Teachers learn about inclusion in schools in a practical way
Service-learning classes are in full development in the six multicultural partner communities!
Teachers from these schools learn first and foremost about the power of “together”. In order to have a more inclusive school, teachers need to act like a learning community, as inclusion is a lengthy process, with impact in the long-term, that requires continuous involvement from everyone. If teachers do not feel included themselves in their professional environment in the school, they cannot act together, and we know that the collaborative effort of teachers has a positive effect on the learning results of students (Reeves, 2010).
In order for social inclusion in schools to become everyone’s aim, the actors who hold the highest degree of decisional power in the classroom, who have the responsibility of creating favorable learning environments for every student, need to learn to “act in concert”. They need to understand what concert they want to play, what’s its aim and how they can play efficiently. Where are we going? Where are we now? How do we go forward? What have we learned today? Who benefited from our actions and who didn’t? These are the questions that teachers seek to answer in order to make the “concert” of inclusion work.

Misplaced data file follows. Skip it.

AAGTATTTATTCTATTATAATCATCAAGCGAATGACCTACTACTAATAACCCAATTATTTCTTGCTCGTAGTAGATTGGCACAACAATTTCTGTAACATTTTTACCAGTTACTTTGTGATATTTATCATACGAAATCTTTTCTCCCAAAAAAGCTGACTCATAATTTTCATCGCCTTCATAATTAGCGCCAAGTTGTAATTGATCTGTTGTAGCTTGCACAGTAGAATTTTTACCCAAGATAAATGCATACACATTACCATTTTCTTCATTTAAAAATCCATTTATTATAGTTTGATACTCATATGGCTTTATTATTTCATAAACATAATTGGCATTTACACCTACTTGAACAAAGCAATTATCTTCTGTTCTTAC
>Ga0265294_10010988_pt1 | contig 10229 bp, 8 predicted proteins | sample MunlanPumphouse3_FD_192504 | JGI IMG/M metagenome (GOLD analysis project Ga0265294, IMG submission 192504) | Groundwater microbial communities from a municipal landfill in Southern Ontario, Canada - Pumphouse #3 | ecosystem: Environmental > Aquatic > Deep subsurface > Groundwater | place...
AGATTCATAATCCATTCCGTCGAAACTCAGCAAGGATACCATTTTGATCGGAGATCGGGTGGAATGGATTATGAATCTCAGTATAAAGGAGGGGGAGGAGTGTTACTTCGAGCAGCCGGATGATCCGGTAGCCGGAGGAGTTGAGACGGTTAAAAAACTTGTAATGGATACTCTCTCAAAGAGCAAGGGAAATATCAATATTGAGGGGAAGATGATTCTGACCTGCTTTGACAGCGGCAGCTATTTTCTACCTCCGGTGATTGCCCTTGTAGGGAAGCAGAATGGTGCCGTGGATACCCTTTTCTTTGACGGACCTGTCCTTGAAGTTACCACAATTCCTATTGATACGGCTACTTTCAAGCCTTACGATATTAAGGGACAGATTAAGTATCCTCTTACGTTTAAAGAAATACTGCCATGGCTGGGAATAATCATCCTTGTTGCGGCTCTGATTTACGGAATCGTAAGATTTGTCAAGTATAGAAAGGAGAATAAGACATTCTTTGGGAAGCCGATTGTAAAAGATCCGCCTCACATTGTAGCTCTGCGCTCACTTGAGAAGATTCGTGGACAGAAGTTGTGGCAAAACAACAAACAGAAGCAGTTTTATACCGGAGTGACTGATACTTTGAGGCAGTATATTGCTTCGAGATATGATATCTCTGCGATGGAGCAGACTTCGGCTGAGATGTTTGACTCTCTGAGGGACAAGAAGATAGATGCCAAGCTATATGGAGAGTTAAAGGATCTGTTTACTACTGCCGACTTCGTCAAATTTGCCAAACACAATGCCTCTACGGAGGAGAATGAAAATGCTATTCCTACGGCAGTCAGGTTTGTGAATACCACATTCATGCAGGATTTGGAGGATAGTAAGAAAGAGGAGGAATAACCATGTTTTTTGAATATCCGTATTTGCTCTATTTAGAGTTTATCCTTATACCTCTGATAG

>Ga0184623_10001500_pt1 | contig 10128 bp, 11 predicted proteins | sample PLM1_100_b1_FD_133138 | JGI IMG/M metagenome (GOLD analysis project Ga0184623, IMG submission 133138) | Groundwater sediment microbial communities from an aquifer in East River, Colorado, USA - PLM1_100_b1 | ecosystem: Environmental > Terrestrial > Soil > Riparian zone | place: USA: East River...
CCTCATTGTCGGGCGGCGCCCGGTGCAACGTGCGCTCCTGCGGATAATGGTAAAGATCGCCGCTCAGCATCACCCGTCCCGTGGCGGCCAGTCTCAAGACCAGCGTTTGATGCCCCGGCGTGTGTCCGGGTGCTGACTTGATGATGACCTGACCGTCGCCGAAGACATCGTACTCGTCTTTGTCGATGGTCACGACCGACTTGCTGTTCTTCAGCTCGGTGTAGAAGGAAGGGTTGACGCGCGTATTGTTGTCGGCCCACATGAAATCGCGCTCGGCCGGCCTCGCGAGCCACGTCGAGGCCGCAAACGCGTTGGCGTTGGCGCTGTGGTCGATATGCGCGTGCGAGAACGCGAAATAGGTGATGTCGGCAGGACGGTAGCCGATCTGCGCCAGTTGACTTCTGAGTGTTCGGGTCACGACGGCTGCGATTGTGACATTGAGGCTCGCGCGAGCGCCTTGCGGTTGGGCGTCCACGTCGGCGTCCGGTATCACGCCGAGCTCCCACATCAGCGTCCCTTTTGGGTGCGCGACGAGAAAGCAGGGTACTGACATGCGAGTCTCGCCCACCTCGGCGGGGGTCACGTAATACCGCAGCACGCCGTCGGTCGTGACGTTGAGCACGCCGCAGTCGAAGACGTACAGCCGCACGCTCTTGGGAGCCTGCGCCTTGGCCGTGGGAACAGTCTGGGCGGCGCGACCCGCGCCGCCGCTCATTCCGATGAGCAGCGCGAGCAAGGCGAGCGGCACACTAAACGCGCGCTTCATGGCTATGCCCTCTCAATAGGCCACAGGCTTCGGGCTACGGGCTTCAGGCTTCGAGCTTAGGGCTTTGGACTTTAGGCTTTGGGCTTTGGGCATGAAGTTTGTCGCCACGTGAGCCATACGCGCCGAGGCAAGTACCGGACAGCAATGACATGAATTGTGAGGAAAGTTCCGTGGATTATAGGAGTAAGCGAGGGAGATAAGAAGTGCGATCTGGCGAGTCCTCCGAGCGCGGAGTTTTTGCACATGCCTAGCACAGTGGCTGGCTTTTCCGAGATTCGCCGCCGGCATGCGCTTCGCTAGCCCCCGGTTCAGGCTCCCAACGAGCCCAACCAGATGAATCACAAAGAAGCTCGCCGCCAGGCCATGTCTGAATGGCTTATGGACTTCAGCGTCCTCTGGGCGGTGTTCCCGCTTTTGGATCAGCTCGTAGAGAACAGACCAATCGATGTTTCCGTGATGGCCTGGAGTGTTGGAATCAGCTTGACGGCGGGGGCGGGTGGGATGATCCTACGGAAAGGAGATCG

So, what do teachers learn, together and from one another?
First of all, they learn to harmonize their objectives and pedagogical endeavors, giving up on the narrow focus on the subject they teach and the specific competencies approached in an isolated way. They refocus on the children in the school, on each individual that takes part in this learning process.
Then, to test what has been learned, in a safe environment, they get ready for learning through community service projects, through which they can provide students with authentic opportunities of learning in their local community.